She must not think I ever do anything around here. Why else would she insist I help her with something like this? Renee [reluctantly] moved forward, snagging a dishcloth from beside the sink. She quickly dunked it beneath the surface of the tepid water once full of bubbles.

    Wringing the excess liquid back into the sink and striding to the kitchen table Renee proceeded to wipe at the stickiness on the surface. The wide arcs she made soon accomplished the job she set out to do – without being asked, she thought proudly. She then turned to her mother with a big smile on her face, expecting to see a look of pleasant surprise on Irene Landers’ face.

    Only there was no smile. Her eyes didn’t squint at Renee in appreciation. Her arms had lifted from her sides to [cross over her chest] – much as Renee had done earlier. Renee lifted an eyebrow, wondering what had caused her mother’s [fearsome] expression.

    “What now?” she asked, shrugging her slight shoulders. She tossed the cleaning rag back into the sink, hearing a plop as it landed in the cooling water. Hearing movement behind her she turned to see that her youngest brother had joined their mother. He eyed each of them in turn, ending with Renee and raising one brow in question.

    I wish I was able to do that, Renee groused. She stuck her tongue out instead. Her brother smirked, rolling his eyes as he turned and walked away. He apparently found the scene of little interest, since his normal inclination to stay and watch wasn’t present. Renee wondered at his lack of curiosity, but her attention was diverted back to her mother as the woman stepped forward.

    “You think you can just do nothing and get away with it, young lady? You are so wrong.” The expression on her mother’s face frightened Renee to the point of spinning, grabbing the dishcloth again and starting to wipe at the crumb-covered counter top. She had to move several dishes, as well as the bottles of ketchup and mustard.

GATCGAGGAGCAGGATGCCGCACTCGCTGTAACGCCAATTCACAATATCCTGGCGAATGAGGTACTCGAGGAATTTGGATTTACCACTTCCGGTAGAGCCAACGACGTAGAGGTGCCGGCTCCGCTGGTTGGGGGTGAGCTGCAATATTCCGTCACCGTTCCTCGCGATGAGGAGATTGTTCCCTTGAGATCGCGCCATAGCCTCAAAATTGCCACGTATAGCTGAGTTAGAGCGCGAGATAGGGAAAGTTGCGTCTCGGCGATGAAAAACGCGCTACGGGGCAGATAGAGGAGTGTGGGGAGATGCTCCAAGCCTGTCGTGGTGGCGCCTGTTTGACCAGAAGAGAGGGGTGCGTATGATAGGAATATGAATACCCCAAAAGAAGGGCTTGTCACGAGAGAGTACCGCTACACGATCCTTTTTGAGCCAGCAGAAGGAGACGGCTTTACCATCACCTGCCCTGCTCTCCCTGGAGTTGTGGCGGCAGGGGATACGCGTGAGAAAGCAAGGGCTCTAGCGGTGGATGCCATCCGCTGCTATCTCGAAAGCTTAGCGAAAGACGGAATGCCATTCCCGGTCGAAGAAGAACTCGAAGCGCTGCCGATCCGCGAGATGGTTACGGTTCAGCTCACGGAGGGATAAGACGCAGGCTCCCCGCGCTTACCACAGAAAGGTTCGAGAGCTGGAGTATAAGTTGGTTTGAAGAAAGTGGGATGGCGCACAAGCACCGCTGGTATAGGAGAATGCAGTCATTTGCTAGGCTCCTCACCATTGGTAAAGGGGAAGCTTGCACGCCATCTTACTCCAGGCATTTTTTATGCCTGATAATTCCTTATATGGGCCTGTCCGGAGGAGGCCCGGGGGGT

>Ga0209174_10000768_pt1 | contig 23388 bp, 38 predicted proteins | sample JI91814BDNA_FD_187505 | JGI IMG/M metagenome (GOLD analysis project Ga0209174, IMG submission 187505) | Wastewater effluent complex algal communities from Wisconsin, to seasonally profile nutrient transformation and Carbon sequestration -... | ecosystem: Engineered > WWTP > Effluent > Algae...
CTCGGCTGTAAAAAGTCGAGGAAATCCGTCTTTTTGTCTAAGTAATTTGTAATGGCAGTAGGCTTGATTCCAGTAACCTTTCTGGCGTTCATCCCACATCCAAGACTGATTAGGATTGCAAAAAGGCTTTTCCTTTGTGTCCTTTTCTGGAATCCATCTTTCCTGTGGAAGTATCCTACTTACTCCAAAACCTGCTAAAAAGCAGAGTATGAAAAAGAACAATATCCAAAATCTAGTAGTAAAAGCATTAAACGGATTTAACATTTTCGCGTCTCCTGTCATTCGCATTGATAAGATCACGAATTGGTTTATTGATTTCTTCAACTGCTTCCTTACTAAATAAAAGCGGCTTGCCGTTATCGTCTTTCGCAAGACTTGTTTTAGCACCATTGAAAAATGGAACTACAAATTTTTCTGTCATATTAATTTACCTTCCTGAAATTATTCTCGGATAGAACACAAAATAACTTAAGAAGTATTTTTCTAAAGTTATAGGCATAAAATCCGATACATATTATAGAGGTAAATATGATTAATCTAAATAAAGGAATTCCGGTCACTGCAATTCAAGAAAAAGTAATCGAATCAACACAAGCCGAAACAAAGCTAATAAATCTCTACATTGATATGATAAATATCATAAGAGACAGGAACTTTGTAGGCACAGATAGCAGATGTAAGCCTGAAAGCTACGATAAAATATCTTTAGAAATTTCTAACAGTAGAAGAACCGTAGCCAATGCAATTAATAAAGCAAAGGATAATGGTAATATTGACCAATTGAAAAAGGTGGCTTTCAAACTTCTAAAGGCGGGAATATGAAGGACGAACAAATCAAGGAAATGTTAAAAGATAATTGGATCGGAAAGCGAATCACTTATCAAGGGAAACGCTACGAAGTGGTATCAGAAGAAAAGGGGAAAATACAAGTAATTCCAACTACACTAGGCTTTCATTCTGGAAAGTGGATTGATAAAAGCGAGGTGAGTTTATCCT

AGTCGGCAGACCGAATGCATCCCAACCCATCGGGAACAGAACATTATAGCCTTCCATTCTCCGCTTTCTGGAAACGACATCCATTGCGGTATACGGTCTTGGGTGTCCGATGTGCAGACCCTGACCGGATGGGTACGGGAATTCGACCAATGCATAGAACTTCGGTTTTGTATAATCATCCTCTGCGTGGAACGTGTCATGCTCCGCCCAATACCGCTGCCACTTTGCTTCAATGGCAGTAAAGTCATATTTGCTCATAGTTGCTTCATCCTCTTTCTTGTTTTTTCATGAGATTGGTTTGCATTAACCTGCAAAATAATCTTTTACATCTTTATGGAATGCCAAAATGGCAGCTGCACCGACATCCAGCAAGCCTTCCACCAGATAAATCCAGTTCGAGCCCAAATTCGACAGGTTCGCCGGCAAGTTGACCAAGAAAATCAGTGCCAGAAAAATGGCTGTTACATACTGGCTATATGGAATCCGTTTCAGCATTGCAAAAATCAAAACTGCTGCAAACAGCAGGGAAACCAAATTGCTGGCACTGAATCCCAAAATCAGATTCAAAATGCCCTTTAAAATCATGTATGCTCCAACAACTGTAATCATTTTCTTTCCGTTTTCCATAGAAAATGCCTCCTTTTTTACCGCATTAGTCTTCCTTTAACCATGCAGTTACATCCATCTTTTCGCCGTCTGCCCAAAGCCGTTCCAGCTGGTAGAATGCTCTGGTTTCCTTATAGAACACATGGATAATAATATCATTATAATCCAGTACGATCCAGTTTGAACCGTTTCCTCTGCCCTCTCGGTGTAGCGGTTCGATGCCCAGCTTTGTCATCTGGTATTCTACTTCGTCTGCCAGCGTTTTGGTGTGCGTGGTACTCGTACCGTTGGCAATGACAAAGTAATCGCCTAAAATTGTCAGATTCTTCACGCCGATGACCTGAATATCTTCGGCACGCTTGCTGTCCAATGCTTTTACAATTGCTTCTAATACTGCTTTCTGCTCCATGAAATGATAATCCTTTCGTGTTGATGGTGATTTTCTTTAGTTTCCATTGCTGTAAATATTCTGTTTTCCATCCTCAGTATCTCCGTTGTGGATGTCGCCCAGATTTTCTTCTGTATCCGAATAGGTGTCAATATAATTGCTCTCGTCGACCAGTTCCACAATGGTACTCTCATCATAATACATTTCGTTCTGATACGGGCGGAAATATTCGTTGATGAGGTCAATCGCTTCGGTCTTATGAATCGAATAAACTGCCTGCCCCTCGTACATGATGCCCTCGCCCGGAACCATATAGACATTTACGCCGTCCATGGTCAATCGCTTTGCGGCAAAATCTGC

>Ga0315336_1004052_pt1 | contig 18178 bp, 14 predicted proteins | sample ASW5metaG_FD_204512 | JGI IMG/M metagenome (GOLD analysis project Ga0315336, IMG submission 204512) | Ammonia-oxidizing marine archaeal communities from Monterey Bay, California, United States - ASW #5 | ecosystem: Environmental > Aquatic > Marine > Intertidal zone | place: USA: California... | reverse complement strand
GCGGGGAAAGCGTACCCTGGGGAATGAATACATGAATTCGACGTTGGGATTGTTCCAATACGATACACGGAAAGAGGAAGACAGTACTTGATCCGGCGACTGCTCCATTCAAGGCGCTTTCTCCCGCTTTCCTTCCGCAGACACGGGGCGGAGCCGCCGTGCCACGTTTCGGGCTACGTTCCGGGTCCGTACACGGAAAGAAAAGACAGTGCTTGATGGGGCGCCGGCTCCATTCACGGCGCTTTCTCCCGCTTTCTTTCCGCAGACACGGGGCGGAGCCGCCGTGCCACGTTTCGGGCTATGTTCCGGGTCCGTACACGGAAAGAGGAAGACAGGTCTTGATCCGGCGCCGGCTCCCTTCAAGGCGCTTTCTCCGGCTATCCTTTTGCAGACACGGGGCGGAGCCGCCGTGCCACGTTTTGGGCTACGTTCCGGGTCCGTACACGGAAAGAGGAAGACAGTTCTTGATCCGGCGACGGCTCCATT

“What are you doing?” Renee jerked her hands away, turned back to her mother and opened her mouth to explain that she was doing the job her mother expected of her. However, knowing what her mom wanted and doing it without being asked didn’t seem to please the older woman.

    HAPPY WRITING!!

    #53245
    Parker Hankins
    @parker

    @kr-lalonde, ooh!!! This is really good!! I was put into the story very well!! ANd the conflict in the scene is very engaging!!! I can’t wait for more!!

    Living in a world of mystery and dangerous predicaments while working with the AWESOME Meraki's.

    #53248
    Buddy J.
    @wordsmith

    @kr-lalonde

    Hey! That was really good! You’re characters are so fun and interesting.

    -Wordsmith- Author of short stories, Reader of many books, Student in writing, and Lumenite!

    #53313
    KR LaLonde
    @kr-lalonde

    Wow! Thank you both! I have other stories that I’ve worked in, also, and will share different parts from different stories. If I were to have one thread for each story I’d probably have 5 or 6. YIKES!

    LOL

    HAPPY WRITING!!

    #53314
    KR LaLonde
    @kr-lalonde

    I should probably warn you, though, that completing something hasn’t been the custom for me. IN fact, I guess you could say I’m known for not finishing something… 🙁

    HAPPY WRITING!!

    #53454
    Parker Hankins
    @parker

    @kr-lalonde, hey, it can be hard to finish a project. Especially, if it’s difficult to care a lot for your characters. I’ve had a problem writing anything but my book series because the other characters are hard to love as much.